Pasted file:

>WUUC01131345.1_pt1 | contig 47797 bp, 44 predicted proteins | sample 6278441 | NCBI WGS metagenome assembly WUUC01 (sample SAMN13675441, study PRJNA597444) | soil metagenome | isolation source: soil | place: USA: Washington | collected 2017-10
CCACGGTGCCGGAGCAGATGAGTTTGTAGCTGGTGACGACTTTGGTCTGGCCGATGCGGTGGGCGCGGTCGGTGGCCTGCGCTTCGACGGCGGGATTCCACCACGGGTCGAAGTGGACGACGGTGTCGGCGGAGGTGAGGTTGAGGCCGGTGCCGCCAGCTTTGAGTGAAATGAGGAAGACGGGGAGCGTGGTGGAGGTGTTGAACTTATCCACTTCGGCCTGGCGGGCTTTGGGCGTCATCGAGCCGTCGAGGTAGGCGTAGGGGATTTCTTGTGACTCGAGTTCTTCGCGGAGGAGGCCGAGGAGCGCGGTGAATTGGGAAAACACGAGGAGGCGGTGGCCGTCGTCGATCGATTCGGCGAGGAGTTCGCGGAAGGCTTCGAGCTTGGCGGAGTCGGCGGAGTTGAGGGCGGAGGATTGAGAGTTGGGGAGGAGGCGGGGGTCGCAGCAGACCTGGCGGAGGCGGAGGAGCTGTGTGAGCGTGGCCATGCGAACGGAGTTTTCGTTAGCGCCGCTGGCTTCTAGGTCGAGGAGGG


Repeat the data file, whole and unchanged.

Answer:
>WUUC01131345.1_pt1 | contig 47797 bp, 44 predicted proteins | sample 6278441 | NCBI WGS metagenome assembly WUUC01 (sample SAMN13675441, study PRJNA597444) | soil metagenome | isolation source: soil | place: USA: Washington | collected 2017-10
CCACGGTGCCGGAGCAGATGAGTTTGTAGCTGGTGACGACTTTGGTCTGGCCGATGCGGTGGGCGCGGTCGGTGGCCTGCGCTTCGACGGCGGGATTCCACCACGGGTCGAAGTGGACGACGGTGTCGGCGGAGGTGAGGTTGAGGCCGGTGCCGCCAGCTTTGAGTGAAATGAGGAAGACGGGGAGCGTGGTGGAGGTGTTGAACTTATCCACTTCGGCCTGGCGGGCTTTGGGCGTCATCGAGCCGTCGAGGTAGGCGTAGGGGATTTCTTGTGACTCGAGTTCTTCGCGGAGGAGGCCGAGGAGCGCGGTGAATTGGGAAAACACGAGGAGGCGGTGGCCGTCGTCGATCGATTCGGCGAGGAGTTCGCGGAAGGCTTCGAGCTTGGCGGAGTCGGCGGAGTTGAGGGCGGAGGATTGAGAGTTGGGGAGGAGGCGGGGGTCGCAGCAGACCTGGCGGAGGCGGAGGAGCTGTGTGAGCGTGGCCATGCGAACGGAGTTTTCGTTAGCGCCGCTGGCTTCTAGGTCGAGGAGGG